Tag Archives: holidays

Tyger, tyger, burning bright

My blogging has been lighter than usual because a couple of weeks ago, I saw my doctor and she told me that my right shoulder is so much lower than my left, she would have thought that I had a severe curvature of the spine. My typing has been slow, my sleep has been poor and and my breaks have been many. Unless today’s snow dump somehow derails it, I’m going in for an evaluation with a physical therapist early this afternoon.

The last couple of months have been a revolving door of reminders about mortality and health. We’ve been second-hand witnesses to the passings of three people, one far too young, the other two simply too young to die. I’ve interviewed young people who know too much about things like homicide and psychological abuse (for projects I am working on). I felt helpless as I stared at images of the fields of bodies in Haiti, keeping the television mostly silent because my boy already spends too many bedtime hours resisting sleep, trying to solve the puzzle of death.

In a little over a week, the Year of the Tiger begins, and it feels far more like a ritual time of reflection and reassessment than January 1st this year. I’m making lists, trying to finish projects and clearing away clutter. I’m ready to do whatever it takes to bring my physical, personal and professional carriage back into alignment. I want to be on the tiger’s side.

And I would be oh so grateful to see her clear our collective house of fire, thieves and ghosts.

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I wish I could say that I came into this year, this decade, with rosy optimism and a warm blanket. I tried. I did yoga. I took a hot shower and sang along with Irma Thomas to expand my cold-ravaged lungs. I took a cinematic ride through the universe with my boy and remembered our teeny-tininess, but when midnight came I was just agitated, unsettled, unreasonably angry.

But it’s the first Monday of the year, and even though my son and I argued on the way to school in the car today, even though my chest is still sore, I don’t feel rested and the cold outside is far too bitter, I feel strangely unburdened and optimistic. I want to clean up and put things in order. I want to make appointments and to-do lists. I want to roast vegetables and cut fruit and find a place to run inside. I want to listen to depressing music until I feel light again.

I hope your first Monday is pleasantly complicated, that your sinuses are clear and that ushering in this new decade feels like watching the sun rise.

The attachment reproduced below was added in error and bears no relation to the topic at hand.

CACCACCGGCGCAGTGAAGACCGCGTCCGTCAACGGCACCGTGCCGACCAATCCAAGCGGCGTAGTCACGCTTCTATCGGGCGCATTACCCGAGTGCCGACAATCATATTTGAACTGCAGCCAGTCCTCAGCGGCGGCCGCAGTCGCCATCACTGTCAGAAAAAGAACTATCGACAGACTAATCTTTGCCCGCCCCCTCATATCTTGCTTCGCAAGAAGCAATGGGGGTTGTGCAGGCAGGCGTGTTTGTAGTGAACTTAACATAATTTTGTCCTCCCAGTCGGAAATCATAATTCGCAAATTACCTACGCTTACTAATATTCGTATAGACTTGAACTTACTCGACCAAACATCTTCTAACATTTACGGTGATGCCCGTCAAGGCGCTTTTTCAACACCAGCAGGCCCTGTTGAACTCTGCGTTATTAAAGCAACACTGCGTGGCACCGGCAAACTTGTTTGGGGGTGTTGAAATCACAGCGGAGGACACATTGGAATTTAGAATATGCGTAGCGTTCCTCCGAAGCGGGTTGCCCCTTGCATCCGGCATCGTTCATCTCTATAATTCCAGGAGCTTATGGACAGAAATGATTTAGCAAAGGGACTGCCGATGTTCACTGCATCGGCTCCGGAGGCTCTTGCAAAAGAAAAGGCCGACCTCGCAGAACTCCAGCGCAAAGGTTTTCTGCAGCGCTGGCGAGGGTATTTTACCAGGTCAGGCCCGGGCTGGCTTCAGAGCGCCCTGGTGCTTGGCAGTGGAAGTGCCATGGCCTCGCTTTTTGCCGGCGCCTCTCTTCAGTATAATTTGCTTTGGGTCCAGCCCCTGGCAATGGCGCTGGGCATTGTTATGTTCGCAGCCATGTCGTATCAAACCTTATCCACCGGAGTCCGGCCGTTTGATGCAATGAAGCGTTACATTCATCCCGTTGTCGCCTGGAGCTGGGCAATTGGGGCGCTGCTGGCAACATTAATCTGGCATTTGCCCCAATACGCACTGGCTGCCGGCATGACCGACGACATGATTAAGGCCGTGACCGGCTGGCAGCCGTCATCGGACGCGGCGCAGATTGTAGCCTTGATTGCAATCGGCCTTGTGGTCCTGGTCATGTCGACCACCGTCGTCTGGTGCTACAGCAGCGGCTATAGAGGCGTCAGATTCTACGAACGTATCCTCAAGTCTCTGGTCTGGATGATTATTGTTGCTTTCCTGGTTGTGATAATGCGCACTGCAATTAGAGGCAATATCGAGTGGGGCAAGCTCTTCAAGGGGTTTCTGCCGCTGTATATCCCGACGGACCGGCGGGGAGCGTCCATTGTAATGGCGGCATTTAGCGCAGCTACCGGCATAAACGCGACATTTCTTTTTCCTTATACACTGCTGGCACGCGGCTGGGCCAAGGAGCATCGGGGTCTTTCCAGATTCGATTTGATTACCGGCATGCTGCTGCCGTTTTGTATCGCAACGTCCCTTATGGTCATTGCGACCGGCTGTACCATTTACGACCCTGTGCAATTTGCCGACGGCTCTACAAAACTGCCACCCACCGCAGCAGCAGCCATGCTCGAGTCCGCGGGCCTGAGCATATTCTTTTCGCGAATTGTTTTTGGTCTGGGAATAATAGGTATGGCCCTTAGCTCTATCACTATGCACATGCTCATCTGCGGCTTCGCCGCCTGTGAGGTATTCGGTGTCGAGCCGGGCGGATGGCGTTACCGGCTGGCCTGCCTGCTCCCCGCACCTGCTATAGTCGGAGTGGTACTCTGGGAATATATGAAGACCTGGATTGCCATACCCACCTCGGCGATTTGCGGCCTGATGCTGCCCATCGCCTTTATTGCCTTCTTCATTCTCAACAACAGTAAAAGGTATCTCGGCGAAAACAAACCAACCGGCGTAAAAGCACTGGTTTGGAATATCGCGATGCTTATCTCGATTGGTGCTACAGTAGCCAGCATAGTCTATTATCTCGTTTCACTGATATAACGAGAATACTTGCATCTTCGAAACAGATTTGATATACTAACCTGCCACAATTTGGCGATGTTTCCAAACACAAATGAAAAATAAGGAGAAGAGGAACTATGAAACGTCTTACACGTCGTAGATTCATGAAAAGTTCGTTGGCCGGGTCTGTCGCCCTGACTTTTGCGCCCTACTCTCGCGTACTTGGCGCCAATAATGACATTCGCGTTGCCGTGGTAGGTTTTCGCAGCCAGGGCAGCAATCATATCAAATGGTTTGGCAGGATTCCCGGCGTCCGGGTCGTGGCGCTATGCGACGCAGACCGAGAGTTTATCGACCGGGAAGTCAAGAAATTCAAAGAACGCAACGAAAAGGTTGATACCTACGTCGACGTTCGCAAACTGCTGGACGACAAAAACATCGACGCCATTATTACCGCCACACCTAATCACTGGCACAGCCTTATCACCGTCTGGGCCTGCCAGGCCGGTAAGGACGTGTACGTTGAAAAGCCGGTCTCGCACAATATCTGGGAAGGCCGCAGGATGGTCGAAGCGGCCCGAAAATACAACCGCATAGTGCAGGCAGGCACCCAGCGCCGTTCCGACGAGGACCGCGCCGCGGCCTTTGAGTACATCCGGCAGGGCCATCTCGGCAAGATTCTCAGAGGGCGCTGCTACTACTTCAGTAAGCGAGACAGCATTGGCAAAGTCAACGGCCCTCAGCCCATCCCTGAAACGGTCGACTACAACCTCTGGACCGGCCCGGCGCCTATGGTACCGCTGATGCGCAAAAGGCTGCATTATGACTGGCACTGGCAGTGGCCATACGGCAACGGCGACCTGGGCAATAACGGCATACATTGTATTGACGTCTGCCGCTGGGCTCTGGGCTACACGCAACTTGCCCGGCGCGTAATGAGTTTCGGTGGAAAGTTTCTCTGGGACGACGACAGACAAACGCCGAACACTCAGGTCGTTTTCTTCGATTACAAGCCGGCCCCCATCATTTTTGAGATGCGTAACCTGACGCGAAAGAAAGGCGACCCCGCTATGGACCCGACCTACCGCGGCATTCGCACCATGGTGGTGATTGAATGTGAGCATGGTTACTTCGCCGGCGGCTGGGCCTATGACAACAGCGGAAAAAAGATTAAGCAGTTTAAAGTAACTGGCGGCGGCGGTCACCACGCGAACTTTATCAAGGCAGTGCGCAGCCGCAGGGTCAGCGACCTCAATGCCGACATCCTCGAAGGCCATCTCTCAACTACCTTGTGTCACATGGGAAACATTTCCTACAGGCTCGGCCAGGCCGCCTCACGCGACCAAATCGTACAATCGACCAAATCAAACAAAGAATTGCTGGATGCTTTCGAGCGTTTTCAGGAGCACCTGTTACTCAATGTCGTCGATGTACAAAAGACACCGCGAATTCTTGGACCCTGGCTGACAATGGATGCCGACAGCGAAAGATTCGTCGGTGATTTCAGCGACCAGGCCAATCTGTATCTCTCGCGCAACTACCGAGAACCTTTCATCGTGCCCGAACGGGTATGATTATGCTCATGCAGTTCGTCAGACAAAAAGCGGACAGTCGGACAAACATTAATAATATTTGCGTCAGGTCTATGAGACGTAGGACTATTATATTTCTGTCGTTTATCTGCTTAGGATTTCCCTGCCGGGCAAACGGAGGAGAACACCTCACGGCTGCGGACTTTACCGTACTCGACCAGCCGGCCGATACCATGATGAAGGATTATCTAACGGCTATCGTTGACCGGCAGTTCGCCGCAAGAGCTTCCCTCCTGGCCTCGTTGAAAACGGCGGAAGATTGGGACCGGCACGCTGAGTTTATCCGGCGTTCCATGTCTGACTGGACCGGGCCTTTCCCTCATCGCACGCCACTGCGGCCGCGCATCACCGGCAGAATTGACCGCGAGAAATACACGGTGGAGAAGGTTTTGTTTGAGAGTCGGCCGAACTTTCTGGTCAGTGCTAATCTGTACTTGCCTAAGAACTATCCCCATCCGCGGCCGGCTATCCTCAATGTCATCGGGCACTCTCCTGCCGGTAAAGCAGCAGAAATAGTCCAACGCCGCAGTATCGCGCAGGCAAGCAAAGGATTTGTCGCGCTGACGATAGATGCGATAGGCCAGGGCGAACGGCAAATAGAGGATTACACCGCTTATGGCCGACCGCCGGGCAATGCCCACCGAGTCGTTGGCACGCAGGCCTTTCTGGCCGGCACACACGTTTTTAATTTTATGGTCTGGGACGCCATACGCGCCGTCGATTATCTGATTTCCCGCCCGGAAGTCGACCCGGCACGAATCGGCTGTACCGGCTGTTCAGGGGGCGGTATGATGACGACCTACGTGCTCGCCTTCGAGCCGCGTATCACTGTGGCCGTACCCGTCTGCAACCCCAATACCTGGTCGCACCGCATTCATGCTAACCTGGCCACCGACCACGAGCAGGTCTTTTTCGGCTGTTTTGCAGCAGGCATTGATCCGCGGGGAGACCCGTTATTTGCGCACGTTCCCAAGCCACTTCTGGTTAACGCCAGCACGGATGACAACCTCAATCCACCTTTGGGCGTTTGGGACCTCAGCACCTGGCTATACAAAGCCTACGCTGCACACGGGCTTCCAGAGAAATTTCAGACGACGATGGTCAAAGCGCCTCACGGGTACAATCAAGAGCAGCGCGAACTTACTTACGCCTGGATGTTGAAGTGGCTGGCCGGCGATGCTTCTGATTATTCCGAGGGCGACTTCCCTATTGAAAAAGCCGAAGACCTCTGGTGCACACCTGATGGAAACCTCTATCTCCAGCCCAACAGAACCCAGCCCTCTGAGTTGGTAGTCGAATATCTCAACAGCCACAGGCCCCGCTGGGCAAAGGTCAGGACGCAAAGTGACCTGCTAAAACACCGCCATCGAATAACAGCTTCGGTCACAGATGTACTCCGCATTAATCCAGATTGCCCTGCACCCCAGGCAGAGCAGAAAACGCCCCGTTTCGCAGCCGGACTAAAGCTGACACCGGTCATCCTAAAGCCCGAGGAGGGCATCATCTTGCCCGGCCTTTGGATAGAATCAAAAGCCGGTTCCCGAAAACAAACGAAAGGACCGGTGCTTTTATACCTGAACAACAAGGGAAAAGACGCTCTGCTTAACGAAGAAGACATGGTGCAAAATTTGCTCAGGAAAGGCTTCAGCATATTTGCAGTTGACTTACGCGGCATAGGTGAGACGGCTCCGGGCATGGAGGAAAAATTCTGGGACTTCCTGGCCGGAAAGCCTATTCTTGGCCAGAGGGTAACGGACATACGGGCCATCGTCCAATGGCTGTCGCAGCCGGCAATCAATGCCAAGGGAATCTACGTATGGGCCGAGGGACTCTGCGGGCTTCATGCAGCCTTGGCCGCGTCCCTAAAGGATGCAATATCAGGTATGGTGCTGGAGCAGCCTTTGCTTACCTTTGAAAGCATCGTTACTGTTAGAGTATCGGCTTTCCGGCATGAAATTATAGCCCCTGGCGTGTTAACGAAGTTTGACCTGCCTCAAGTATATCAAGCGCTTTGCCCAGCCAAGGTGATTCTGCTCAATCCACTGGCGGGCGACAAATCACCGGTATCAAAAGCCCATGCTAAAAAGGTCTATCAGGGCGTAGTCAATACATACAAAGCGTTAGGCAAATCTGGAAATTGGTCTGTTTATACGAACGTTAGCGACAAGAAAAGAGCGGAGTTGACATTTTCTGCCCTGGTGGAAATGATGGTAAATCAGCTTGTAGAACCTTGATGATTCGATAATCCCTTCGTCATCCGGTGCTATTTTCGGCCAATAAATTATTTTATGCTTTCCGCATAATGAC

Happy new year.

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Be the fireworks

Have you read the Declaration of Independence since you were in school? Do it now. Preferably out loud. With friends. It’s fun. I speak from experience.

Read The Constitution or the Bill of Rights to your resident barbecue expert as they baste and turn.

Interpret these beautiful documents through dance, song or finger paint.

Happy Independence Day.

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Blue flowers

About seven or eight years springtimes ago, at a past house, I decided to plant my first garden.

I had few domestic skills in my 20s and I did little to cultivate any. But something changed after I turned 30. I asked my mother for a power drill my birthday and she got it for me in earnest. Then I decided, kind of rashly and stubbornly, that I wanted to draw butterflies to my yard with blue and purple flowers.

I ordered young butterfly bushes and globe thistle from a Pennsylvania nursery in springtime. They all arrived tender and green and weeks, if not a year, from blossoming. As I collected supplies at a garden center, I saw a raft of deep blue and periwinkle Lobelia. These were the sky-like colors I wanted in my piece of chopped-up earth, so I bought some and planted it that day. It was some of the only color in that garden until late summer.

My son wanted to get me flowers for Mother’s Day this year. When Dan took him to a nursery, Declan spotted what he wanted immediately: A hanging basket, filled mostly with purple petunias and blue Lobelia.
“I love them,” he told me when he showed them to me with a voilá wave of his arms.
So do I.

Hope your Mother’s Day was happy.

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Santa fraud

I’ve been kind of surprised by the number of anti-Santa parents I’ve met of late. Or those who will only tell the tale pragmatically, as in, “Santa lived once and was generous and gave gifts to all the children, and now we do the same thing in that spirit.”

More than a few people I’ve spoken with were traumatized by the means that, as children, they were disillusioned of Santa Claus. Being teased out of the fantasy on the playground or school bus made them feel that their parents had lied to them, that they were duped by the world. (My husband is one of those people.)

“I can’t lie to my child, no way,” one mom told me recently.

Personally, I never fully stopped believing in Santa Claus. I can’t swear to him, either, but I met plenty of Santa haters (especially older kids who seemed to take joy in dispelling the story) that gleefully tried to humiliate my faith, and it left no bruises on me.

I think believing in the impossible, or the improbable, is especially good for a science-enamored kid like mine. It’s one thing for him to learn to suspend disbelief at the movie theater, another thing entirely to do that with his own life. I don’t know where the world’s scientific developments would be without the capacity to imagine, desire, fear or believe in things that seem just too crazy to be real.

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Why Santa is real to me